A couple weeks ago, I shared how to make yarn from an old t-shirt, and based on the number of times I’ve seen it pinned, you guys were into it. The thing with t-shirt yarn is that one t-shirt doesn’t yield all that much yarn. I mean, the cross-body phone case pattern I shared took most of one t-shirt’s worth of yarn to make. But what about when you’re thinking about projects on a larger scale? That’s when I recommend you try your hands at making fabric (a.k.a. jersey) yarn. It’s super easy, and if you get your hands on a set of jersey sheets at the thrift store, you can upcycle that into yarn using the same technique I’m about to share. It’s so easy and the effect fabric yarn has on knit and crochet projects is something I’m LOVING right now!
Happy Fourth of July, American readers! And happy Friday, everyone everywhere else! :) I’m spending America’s birthday at home with family in North Dakota, where the fireworks over the prairie are amazing. I can’t wait to share a little bit next week about the HOT (you read that right!), summer side of Fargo you don’t get to see in the media and let you guys get to know me a little better. After all, the lovely folks who have responded to the currently-live reader survey so far are saying they want to get to know yours truly a little better.
This is a gusset. While is has one of the weirdest names in knitting, the gusset isn’t all that weird. Gussets actually appear in other parts of clothing to help make them fit over the many curves of the human body. In socks, the shape being addressed is just the part of the foot that gradually narrows from where your ankle meets your foot to the size it should be to fit your arch.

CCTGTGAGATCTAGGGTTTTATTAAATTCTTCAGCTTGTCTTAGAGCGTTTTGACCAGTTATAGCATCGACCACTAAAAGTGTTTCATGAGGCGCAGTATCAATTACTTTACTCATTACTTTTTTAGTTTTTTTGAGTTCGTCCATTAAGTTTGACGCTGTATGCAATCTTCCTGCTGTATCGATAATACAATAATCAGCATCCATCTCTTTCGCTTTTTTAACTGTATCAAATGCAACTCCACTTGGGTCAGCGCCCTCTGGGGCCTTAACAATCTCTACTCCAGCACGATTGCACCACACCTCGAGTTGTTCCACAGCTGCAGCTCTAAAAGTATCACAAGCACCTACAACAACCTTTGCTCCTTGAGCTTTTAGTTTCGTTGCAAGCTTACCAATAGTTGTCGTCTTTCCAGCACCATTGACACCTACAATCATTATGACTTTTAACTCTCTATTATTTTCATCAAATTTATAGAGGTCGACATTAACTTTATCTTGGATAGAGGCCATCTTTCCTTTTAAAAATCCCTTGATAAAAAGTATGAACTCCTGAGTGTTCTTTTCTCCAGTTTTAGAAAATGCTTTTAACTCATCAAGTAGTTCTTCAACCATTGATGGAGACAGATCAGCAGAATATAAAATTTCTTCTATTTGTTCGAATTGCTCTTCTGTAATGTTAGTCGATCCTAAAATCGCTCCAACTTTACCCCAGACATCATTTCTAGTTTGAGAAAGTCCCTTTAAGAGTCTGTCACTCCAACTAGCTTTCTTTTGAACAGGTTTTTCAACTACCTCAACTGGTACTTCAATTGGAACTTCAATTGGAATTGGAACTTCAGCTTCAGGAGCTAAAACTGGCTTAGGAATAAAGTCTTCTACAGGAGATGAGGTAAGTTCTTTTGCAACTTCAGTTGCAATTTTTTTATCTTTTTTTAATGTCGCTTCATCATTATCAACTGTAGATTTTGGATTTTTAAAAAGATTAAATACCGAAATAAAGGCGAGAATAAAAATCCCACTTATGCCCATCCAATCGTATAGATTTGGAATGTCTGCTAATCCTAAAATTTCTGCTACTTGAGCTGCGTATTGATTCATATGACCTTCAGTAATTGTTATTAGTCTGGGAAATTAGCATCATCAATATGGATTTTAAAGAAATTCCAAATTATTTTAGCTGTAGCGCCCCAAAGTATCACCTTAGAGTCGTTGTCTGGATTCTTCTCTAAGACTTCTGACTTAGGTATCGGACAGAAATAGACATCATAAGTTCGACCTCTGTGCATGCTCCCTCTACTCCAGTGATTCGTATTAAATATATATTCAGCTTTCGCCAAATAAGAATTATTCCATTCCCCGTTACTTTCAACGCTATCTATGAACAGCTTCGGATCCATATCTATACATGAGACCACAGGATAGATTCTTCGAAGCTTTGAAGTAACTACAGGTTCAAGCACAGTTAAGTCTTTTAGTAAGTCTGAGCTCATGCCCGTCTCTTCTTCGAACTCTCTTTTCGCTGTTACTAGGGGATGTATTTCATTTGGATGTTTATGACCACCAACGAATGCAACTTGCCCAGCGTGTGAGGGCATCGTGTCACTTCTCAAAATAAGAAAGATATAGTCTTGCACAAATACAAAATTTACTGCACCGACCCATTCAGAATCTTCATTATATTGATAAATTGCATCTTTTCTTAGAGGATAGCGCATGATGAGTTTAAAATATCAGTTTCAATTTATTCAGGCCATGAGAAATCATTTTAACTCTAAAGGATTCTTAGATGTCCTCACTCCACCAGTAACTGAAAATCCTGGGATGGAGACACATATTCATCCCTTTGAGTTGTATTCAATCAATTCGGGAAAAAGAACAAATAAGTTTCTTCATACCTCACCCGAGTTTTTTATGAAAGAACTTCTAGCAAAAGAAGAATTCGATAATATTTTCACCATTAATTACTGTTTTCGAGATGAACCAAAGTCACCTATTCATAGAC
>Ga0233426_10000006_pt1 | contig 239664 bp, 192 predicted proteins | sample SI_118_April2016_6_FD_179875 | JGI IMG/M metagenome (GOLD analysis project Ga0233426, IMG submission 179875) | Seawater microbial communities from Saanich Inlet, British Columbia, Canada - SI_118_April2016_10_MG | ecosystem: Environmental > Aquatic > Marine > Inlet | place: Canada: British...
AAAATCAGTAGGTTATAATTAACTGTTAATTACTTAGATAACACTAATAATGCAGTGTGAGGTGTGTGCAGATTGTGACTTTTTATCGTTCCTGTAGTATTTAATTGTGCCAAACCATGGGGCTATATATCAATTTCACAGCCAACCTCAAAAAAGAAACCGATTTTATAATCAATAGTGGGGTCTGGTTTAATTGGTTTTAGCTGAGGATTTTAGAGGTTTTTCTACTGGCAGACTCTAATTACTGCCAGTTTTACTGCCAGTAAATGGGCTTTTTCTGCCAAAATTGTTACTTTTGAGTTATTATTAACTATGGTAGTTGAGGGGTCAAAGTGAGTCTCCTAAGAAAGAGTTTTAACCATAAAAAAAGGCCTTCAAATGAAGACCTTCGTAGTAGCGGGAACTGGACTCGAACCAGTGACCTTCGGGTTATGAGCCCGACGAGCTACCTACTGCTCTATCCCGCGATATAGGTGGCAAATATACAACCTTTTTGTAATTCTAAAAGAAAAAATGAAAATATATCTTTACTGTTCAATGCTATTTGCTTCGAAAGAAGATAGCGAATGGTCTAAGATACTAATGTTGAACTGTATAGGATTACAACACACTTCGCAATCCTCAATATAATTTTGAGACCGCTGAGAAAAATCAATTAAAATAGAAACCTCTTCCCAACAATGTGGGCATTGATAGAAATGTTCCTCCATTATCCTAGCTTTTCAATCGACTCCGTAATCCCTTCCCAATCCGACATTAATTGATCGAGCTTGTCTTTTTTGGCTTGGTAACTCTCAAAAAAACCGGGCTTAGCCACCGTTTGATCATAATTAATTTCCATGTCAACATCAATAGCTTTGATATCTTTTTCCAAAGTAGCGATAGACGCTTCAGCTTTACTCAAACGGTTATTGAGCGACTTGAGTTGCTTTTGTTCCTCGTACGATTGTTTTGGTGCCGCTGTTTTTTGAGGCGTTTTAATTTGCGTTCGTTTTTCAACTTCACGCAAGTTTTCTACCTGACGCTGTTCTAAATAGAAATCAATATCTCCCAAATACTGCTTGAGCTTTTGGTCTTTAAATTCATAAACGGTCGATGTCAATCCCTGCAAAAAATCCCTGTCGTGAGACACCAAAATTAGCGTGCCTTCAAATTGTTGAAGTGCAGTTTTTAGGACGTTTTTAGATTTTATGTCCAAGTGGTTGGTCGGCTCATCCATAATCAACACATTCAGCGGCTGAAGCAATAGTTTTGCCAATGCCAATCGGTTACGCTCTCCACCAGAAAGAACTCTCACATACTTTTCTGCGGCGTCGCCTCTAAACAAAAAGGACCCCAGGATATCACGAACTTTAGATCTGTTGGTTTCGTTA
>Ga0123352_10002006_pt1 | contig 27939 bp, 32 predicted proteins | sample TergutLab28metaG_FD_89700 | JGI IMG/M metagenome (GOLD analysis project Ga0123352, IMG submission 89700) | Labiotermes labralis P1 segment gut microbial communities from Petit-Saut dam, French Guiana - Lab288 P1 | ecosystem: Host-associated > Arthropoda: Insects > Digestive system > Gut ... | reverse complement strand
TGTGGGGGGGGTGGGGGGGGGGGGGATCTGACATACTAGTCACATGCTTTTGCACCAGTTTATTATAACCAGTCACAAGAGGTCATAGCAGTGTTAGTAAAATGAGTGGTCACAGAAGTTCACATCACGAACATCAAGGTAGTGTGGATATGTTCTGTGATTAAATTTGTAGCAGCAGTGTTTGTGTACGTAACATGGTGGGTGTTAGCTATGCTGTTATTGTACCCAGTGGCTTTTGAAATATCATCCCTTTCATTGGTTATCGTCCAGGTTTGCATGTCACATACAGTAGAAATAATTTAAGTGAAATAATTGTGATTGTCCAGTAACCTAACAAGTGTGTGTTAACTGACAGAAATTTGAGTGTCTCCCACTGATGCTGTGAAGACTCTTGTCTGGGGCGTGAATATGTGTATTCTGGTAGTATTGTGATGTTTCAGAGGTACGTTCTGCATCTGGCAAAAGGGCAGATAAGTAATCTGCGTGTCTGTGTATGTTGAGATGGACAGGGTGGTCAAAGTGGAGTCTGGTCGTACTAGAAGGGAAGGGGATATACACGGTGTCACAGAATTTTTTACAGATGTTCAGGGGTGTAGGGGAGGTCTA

Before you turn the heel, this is what you’re working with – a ribbed leg that’s several inches long, and a 2.5-3 inch heel flap. Now all of a sudden, since humans’ feet are perpendicular to their legs, you’ve got to start knitting in a totally different direction than you have been! Plus, half your sock is chilling up on the top of your foot, and the other half is down at the base of your heel. First time knitters, you’re probably thinking this is pretty weird about now, amirite?
A baby blanket knitting pattern designed for speed and ease. This pattern is ideal for beginners – there aren’t any stitches beyond knit and purl at all! So even if you just learned to knit to make your first project for a new niece or nephew or your own baby on the way, this pattern is 100% doable.
I have about 15 friends and relatives who have recently had babies or are currently pregnant. It’s SO MANY ladies, you guys! While all of this baby news is super exciting, it can be a bit of a burden when you try to knit blankets for that many babies. The pattern I’m sharing today is one I came up with for two of the blankets I’ve gifted so far. It’s easy and is good even for beginner knitters. The only things you need to know how to do beyond casting on & off and knit & purl is how to knit 2 together and yarn over.
Knit a cowl with a woven effect and you’ll have the warmest DIY accessory ever! Includes a video tutorial to help you master the faux weave.
Learn how to make an easy invisible cast on so your knit cowls can truly be infinity scarves.
My take on a great, free knitting pattern for a beautiful lace scarf, and a bit about why I became an ambidextrous knitter.